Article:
There’s a definite buzz about Brno, the Moravian capital that’s long been overshadowed by its more glamorous big sister. A student population of no fewer than 12 universities ensures that there’s a relaxed and youthful vibe to this city. Locals linger over a glass of pivo at the modernist Vycep Na stojaka (“standing bar”), or opt for a trendy vegan burger at Forky’s (doubles from £28; reservations essential).

As well as the city’s smart new cafes and restaurants, there’s also a resurgence of interest in functionalist architecture that was popular during the interwar years. You can admire the smart Luzanky district’s best examples, including the art nouveau Villa Low-Beer and the futurist Villa Tugenhadt, both of which were designed by the great architect Ludwig Mies van der Rohe for the textile magnate Alfred Low-Beer in the 1920s.

Amid this intriguing blend of preservation and innovation, there’s a sense that Brno is poised on the brink of something special. New trendy cafes are opening up, while there’s a burgeoning dining scene with plenty of new-generation chefs and restaurateurs, whose creative menus have already put the city on the map. Meanwhile, old favourites like the cosy goulash restaurant Jakubske Square continue to attract hungry and thirsty crowds.

The historic center of Prague is a treasure trove of cobbled streets and squares, medieval and Baroque palaces and churches, and wedding-cake architecture. The gilded Astronomical Clock, dating from 1410, and the soaring St Vitus Cathedral are highlights of the Old Town, along with the twilight spectacle at the Charles Bridge spanning the River Vltava.

Globus includes a number of special experiences on this tour, such as a guided visit to the magnificent Hluboka Castle; a light lunch at the Budvar (Budweiser) Brewery in Ceske Budejovice; and an exclusive waltz dance class with an expert local guide in Vienna. Please note that visa requirements are not included, and are the responsibility of the traveller. For more information about our tours, please contact us. Our dedicated team is on hand to help. We can answer any questions you may have about our trips and offer suggestions for additional activities to do during your time in each destination.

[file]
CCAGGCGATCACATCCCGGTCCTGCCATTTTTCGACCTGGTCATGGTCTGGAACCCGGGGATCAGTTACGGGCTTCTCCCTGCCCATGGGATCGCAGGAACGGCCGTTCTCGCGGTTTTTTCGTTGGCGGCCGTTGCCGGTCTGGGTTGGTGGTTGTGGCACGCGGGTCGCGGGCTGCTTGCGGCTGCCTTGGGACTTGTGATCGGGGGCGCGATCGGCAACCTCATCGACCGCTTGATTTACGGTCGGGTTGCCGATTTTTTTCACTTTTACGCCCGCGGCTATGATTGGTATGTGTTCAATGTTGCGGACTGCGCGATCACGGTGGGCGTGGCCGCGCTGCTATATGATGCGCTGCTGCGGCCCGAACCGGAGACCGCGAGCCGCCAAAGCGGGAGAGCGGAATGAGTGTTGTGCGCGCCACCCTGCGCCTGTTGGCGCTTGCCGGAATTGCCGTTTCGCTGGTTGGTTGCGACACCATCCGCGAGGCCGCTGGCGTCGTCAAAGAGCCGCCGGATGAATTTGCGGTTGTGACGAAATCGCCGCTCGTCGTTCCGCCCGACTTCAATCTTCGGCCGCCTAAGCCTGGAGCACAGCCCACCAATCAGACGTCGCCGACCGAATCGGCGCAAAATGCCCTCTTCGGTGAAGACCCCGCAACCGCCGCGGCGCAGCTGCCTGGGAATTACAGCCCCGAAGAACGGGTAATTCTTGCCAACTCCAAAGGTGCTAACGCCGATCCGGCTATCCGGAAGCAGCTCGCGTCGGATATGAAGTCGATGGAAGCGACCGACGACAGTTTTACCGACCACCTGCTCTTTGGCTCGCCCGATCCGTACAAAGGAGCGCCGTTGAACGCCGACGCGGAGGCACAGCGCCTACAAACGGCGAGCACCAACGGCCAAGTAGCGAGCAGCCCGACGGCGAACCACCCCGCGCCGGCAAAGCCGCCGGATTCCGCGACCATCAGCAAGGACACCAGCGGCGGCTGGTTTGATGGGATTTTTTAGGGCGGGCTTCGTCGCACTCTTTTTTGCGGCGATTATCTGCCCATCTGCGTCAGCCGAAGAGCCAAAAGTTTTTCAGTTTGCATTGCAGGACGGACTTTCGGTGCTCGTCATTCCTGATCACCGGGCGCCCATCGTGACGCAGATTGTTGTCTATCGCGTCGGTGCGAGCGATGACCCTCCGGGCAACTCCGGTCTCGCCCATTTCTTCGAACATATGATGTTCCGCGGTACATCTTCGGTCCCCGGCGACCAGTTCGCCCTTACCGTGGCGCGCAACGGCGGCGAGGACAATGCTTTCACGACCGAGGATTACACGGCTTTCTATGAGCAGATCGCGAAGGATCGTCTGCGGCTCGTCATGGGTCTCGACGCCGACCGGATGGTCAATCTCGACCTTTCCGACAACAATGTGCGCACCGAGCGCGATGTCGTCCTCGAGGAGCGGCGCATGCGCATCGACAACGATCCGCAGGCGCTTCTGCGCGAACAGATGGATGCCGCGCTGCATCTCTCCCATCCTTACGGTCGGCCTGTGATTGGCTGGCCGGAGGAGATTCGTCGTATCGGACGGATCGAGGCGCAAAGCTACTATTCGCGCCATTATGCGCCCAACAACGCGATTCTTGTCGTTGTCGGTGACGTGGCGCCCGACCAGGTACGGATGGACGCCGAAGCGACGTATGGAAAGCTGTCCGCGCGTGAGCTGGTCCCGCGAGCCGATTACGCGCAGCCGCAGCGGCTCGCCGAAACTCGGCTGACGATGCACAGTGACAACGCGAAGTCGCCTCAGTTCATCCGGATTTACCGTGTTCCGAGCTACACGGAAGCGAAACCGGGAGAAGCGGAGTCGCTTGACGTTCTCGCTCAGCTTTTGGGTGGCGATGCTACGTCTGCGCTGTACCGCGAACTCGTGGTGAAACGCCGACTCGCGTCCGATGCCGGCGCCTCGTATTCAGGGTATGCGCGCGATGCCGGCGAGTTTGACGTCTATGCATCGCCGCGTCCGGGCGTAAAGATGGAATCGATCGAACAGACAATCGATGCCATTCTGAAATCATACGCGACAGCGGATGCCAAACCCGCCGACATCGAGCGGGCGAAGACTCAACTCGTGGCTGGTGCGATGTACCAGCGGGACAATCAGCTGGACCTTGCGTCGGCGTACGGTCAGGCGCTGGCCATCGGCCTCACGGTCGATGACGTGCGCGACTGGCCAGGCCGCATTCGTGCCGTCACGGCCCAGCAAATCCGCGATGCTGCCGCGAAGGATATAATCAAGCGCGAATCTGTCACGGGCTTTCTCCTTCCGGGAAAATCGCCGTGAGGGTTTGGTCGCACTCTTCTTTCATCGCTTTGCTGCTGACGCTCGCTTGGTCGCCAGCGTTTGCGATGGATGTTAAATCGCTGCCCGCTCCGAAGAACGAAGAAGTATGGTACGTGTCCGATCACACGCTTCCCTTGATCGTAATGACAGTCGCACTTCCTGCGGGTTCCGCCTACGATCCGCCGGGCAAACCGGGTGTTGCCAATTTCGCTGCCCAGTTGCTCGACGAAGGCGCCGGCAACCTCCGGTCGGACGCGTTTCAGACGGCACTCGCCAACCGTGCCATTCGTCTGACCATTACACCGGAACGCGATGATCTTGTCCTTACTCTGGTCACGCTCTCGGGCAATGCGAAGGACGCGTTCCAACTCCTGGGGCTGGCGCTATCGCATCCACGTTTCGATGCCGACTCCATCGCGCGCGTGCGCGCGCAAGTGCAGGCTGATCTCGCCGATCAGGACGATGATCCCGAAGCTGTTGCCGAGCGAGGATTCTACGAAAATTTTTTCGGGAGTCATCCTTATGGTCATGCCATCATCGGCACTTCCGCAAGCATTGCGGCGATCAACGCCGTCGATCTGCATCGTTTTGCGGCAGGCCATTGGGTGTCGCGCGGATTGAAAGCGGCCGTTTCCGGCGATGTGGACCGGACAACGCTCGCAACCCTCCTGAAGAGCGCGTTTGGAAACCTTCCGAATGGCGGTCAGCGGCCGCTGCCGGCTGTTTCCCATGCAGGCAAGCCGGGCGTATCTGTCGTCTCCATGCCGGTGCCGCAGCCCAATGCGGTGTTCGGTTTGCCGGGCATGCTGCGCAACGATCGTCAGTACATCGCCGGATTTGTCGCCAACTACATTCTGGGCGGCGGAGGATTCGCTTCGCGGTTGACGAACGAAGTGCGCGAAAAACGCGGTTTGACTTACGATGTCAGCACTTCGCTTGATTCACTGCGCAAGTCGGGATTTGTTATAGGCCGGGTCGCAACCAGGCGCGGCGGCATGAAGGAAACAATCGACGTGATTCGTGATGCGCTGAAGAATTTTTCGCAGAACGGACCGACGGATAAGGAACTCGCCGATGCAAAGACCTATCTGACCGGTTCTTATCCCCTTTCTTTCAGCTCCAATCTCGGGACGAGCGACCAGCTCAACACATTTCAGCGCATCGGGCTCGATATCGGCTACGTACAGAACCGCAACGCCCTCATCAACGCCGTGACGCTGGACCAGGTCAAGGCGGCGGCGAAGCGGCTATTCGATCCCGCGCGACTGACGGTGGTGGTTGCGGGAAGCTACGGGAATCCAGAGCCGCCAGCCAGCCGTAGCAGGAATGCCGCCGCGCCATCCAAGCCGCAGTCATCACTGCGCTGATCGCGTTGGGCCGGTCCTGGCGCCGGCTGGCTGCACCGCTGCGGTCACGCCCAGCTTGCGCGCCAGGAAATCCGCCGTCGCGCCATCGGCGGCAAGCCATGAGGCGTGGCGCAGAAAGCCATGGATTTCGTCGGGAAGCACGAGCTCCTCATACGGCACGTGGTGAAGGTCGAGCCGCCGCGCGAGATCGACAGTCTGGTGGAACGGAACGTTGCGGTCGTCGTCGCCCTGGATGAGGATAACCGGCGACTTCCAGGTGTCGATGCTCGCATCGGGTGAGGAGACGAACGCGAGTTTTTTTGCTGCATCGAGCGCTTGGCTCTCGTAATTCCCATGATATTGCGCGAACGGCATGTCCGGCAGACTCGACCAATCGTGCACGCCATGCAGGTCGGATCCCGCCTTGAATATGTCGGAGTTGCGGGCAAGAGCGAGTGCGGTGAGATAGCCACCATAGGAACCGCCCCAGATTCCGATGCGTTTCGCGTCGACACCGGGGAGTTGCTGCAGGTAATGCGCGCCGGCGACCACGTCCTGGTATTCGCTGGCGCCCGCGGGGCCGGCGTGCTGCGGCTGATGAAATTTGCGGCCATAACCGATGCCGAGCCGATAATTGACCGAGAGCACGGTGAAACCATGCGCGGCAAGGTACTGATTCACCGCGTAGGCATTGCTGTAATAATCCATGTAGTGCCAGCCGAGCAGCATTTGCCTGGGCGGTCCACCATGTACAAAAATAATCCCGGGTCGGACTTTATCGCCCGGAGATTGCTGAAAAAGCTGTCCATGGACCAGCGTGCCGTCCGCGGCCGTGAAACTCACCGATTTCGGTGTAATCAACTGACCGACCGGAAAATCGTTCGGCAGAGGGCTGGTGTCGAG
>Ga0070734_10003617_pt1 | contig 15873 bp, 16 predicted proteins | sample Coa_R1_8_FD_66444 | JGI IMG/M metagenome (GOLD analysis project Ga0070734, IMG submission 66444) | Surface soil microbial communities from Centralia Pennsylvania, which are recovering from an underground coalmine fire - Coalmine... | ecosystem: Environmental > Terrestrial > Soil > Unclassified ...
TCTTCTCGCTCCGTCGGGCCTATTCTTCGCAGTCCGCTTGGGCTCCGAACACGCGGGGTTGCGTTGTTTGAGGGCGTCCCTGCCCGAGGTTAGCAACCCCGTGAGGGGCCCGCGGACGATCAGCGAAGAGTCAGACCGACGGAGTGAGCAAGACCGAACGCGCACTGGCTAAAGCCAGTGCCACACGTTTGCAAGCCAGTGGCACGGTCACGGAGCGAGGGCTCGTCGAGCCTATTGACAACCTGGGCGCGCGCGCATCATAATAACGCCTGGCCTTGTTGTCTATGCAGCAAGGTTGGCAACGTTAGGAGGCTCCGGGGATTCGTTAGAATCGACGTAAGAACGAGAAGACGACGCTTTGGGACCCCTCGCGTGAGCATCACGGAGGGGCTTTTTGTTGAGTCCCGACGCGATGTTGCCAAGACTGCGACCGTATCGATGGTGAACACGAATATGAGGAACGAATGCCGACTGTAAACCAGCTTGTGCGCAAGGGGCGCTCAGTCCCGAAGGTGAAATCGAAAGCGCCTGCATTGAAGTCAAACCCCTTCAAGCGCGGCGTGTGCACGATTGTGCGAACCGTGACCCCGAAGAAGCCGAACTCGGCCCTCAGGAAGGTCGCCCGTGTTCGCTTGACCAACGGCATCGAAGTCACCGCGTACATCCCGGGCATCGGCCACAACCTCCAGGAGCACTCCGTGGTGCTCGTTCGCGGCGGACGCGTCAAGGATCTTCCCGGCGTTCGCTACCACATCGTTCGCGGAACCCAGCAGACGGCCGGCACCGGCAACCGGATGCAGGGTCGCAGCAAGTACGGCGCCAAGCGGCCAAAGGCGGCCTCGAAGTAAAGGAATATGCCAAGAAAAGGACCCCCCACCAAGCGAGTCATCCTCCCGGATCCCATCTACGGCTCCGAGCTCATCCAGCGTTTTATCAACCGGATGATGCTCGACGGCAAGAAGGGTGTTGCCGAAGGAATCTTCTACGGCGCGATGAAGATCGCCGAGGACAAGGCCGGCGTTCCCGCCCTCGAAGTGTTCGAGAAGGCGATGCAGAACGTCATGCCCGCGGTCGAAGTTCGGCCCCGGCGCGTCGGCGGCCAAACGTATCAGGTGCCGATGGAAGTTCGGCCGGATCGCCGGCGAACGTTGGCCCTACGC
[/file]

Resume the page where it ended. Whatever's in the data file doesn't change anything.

The House of Liechtenstein had held Lednice and Valtice estates since the 13th century, but they took on their current form in the 17th century when the family began the project to sculpt the physical world into an elegant landscape of palaces, gardens, lanes, vineyards and monuments. Today, the UNESCO-designated Lednice-Valtice Cultural Landscape covers over 100 square miles and includes two large palaces and an assortment of other buildings and structures in South Moravia.

When the palace was built in the 16th century, it was one of the most significant Renaissance castles of its time and it served as a showcase for the Liechtenstein’s wealth and affluence. The palace and its elaborate grounds were designed to serve a variety of social and recreational needs, including horseback riding. The resulting complex was expansive and designed in a wide range of architectural styles, including Baroque, Neo-Classical, Gothic Revival and Moorish.

It’s easy to see why this is a cultural landscape of such awe-inspiring beauty. You’ll spend the day wandering among the lush and manicured bushes, flowers, and trees, admiring the many subtle details that make this an extraordinary place.

One of the most striking features is a greenhouse that dominates one side of the chateau. At first glance, it seems completely out of place among the fanciful faux castles and formal gardens, but its purpose was to create a tropical environment where the family could grow fruit and exotic plants. The greenhouse remains a fascinating sight, filled with trees that may be 300 to 400 years old!

The area is renowned for its wines and there are numerous wine cellars in the surrounding villages. If you’d like to sample the local product, check with your tour operator to see if they can arrange a visit to a vineyard or for a vine tasting experience at the hotel.

Whether you’re joining the crowds on Charles Bridge gazing up at Prague’s riot of spires and turrets, or sipping goulash in a cozy Czech restaurant, this journey will leave you with an unforgettable impression of a nation that has managed to preserve its historic roots even as it embraces modernity.